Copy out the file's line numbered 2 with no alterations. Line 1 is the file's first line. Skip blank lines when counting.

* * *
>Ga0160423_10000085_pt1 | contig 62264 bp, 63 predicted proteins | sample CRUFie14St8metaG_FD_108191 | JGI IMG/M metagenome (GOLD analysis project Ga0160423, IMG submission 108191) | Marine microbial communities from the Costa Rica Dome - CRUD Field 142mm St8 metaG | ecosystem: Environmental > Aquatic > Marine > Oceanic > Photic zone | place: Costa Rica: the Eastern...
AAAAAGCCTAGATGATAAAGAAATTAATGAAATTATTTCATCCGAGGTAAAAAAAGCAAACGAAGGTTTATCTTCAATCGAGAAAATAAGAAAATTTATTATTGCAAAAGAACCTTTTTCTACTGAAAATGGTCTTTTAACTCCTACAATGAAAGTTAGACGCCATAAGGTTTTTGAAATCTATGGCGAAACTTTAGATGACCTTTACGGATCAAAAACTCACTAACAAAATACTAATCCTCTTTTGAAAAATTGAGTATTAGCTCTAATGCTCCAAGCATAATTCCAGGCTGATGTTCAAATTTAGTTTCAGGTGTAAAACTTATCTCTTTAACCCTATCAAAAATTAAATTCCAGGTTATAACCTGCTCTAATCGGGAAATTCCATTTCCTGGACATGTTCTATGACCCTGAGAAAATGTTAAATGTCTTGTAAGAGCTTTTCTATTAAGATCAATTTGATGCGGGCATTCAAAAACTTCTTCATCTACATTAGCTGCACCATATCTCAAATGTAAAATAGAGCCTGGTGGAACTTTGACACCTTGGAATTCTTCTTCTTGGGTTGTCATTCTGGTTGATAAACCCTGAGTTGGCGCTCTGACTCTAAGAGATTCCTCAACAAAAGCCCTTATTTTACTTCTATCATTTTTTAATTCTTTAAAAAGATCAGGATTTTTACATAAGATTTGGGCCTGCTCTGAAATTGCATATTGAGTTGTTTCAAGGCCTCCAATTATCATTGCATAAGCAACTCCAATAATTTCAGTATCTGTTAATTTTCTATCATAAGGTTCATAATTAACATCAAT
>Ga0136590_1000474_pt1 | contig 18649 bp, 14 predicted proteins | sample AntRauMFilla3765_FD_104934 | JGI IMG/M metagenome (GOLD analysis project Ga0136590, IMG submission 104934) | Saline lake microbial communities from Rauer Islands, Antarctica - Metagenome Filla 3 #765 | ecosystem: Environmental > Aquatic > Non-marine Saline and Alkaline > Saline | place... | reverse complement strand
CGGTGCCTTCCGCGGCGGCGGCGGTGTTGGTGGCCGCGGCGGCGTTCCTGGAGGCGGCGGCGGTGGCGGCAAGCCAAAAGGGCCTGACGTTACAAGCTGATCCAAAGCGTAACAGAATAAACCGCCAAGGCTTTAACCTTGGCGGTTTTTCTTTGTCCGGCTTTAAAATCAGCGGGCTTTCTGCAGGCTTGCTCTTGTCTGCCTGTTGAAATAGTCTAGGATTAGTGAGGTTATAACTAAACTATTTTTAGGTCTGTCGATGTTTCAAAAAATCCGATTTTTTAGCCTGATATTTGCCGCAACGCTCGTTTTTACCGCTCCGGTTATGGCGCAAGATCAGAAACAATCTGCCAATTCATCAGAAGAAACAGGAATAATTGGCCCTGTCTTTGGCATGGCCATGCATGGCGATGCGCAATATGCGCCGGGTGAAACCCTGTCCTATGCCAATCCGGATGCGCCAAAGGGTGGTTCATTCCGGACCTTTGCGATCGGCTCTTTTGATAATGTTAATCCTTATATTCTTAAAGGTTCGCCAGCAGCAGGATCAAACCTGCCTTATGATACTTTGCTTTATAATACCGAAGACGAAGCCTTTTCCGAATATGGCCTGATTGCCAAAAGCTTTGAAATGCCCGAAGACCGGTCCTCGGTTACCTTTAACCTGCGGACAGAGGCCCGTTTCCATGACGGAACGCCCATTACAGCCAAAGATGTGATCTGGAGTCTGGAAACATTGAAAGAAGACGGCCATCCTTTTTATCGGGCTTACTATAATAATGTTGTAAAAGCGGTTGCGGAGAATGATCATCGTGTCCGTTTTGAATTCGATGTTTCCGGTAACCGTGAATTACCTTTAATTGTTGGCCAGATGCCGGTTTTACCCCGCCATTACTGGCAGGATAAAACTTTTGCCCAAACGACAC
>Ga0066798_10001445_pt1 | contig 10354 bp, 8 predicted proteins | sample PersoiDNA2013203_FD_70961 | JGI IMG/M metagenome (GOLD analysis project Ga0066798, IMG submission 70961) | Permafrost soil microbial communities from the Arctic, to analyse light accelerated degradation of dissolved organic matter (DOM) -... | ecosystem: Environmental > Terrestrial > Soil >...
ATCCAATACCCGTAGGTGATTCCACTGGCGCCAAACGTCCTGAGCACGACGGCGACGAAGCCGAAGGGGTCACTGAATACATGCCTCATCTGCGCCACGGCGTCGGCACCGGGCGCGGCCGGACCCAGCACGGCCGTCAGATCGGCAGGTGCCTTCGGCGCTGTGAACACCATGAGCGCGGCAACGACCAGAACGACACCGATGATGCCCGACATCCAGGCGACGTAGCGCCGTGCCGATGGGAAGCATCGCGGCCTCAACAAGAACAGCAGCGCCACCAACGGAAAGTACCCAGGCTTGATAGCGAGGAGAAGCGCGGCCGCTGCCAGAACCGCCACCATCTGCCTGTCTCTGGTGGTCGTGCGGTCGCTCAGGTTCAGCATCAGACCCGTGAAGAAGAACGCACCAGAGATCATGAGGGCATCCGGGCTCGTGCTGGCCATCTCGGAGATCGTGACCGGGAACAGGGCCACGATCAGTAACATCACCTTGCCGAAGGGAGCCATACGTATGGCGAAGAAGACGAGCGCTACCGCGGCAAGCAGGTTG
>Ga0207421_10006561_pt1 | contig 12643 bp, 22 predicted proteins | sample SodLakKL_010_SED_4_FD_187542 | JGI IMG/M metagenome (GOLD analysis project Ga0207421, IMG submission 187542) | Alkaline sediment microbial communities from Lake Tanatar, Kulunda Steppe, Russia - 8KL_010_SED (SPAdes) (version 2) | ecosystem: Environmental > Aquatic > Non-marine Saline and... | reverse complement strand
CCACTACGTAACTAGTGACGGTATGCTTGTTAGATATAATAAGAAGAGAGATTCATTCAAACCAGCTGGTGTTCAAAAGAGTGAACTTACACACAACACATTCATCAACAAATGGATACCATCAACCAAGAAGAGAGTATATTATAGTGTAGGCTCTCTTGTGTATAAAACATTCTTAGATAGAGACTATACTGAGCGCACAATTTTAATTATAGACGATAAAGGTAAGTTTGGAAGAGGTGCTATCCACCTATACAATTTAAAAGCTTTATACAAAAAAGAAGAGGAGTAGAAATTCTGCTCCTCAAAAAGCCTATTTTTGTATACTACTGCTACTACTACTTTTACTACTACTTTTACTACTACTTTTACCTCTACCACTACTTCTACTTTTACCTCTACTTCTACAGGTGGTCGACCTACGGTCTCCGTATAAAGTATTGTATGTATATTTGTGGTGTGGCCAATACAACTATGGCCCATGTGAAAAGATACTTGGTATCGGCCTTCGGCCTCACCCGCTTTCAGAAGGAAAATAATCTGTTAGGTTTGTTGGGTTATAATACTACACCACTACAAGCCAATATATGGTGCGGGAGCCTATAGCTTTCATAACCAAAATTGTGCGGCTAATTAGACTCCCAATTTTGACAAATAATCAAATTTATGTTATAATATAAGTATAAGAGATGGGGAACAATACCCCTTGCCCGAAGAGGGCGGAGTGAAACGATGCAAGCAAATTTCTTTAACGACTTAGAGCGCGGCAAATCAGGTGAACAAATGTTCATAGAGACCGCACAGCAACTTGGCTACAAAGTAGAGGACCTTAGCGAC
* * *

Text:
AAAAAGCCTAGATGATAAAGAAATTAATGAAATTATTTCATCCGAGGTAAAAAAAGCAAACGAAGGTTTATCTTCAATCGAGAAAATAAGAAAATTTATTATTGCAAAAGAACCTTTTTCTACTGAAAATGGTCTTTTAACTCCTACAATGAAAGTTAGACGCCATAAGGTTTTTGAAATCTATGGCGAAACTTTAGATGACCTTTACGGATCAAAAACTCACTAACAAAATACTAATCCTCTTTTGAAAAATTGAGTATTAGCTCTAATGCTCCAAGCATAATTCCAGGCTGATGTTCAAATTTAGTTTCAGGTGTAAAACTTATCTCTTTAACCCTATCAAAAATTAAATTCCAGGTTATAACCTGCTCTAATCGGGAAATTCCATTTCCTGGACATGTTCTATGACCCTGAGAAAATGTTAAATGTCTTGTAAGAGCTTTTCTATTAAGATCAATTTGATGCGGGCATTCAAAAACTTCTTCATCTACATTAGCTGCACCATATCTCAAATGTAAAATAGAGCCTGGTGGAACTTTGACACCTTGGAATTCTTCTTCTTGGGTTGTCATTCTGGTTGATAAACCCTGAGTTGGCGCTCTGACTCTAAGAGATTCCTCAACAAAAGCCCTTATTTTACTTCTATCATTTTTTAATTCTTTAAAAAGATCAGGATTTTTACATAAGATTTGGGCCTGCTCTGAAATTGCATATTGAGTTGTTTCAAGGCCTCCAATTATCATTGCATAAGCAACTCCAATAATTTCAGTATCTGTTAATTTTCTATCATAAGGTTCATAATTAACATCAAT